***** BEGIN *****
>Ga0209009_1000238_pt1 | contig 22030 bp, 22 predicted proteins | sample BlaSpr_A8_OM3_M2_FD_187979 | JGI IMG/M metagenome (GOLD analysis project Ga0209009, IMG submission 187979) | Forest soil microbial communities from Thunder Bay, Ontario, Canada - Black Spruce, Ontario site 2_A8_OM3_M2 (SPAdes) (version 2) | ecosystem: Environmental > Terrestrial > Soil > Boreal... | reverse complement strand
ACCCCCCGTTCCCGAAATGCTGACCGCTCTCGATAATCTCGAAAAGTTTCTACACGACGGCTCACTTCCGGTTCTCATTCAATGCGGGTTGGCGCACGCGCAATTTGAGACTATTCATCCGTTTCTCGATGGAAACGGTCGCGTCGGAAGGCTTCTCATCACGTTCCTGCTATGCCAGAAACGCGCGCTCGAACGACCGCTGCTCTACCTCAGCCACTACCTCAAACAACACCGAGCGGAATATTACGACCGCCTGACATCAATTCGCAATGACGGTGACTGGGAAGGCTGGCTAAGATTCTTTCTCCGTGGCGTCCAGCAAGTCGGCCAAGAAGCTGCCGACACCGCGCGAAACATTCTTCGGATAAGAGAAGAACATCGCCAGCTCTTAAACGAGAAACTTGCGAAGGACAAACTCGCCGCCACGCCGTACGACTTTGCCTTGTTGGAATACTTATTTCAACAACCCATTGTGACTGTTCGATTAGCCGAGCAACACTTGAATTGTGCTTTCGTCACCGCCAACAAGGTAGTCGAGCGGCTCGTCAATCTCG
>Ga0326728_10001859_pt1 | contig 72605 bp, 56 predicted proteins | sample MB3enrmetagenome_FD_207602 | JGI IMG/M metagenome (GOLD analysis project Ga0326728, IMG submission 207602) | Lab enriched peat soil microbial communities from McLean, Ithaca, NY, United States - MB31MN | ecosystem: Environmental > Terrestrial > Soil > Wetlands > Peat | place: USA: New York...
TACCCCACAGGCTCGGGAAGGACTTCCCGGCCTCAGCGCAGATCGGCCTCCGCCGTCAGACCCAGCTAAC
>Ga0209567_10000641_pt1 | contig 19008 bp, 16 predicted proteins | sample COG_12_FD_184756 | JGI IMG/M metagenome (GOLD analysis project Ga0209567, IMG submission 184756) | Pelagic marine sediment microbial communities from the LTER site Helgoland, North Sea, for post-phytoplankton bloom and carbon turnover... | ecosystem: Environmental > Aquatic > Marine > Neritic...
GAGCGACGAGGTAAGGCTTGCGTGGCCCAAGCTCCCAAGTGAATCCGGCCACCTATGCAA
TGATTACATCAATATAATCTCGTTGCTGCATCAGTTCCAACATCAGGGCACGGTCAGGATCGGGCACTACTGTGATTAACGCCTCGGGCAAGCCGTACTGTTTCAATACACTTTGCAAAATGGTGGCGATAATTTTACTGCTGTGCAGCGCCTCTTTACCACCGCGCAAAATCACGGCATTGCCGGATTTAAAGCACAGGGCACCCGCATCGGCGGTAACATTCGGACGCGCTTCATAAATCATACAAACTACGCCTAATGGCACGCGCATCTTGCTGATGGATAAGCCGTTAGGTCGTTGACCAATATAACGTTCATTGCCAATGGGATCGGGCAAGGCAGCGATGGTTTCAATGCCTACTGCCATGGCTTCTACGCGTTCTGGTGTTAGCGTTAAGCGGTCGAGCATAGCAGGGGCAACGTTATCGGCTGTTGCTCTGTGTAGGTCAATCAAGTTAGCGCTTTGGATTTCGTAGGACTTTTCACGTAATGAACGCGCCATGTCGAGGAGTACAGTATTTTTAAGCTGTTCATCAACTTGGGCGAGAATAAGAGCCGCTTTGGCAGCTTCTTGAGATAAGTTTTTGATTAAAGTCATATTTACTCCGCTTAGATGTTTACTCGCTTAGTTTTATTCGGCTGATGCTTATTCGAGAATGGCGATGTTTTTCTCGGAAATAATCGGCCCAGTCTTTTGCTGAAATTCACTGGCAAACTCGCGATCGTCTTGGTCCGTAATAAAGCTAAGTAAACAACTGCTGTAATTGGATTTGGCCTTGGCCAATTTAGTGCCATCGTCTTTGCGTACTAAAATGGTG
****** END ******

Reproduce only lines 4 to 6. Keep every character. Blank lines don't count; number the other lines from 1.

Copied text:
TACCCCACAGGCTCGGGAAGGACTTCCCGGCCTCAGCGCAGATCGGCCTCCGCCGTCAGACCCAGCTAAC
>Ga0209567_10000641_pt1 | contig 19008 bp, 16 predicted proteins | sample COG_12_FD_184756 | JGI IMG/M metagenome (GOLD analysis project Ga0209567, IMG submission 184756) | Pelagic marine sediment microbial communities from the LTER site Helgoland, North Sea, for post-phytoplankton bloom and carbon turnover... | ecosystem: Environmental > Aquatic > Marine > Neritic...
GAGCGACGAGGTAAGGCTTGCGTGGCCCAAGCTCCCAAGTGAATCCGGCCACCTATGCAA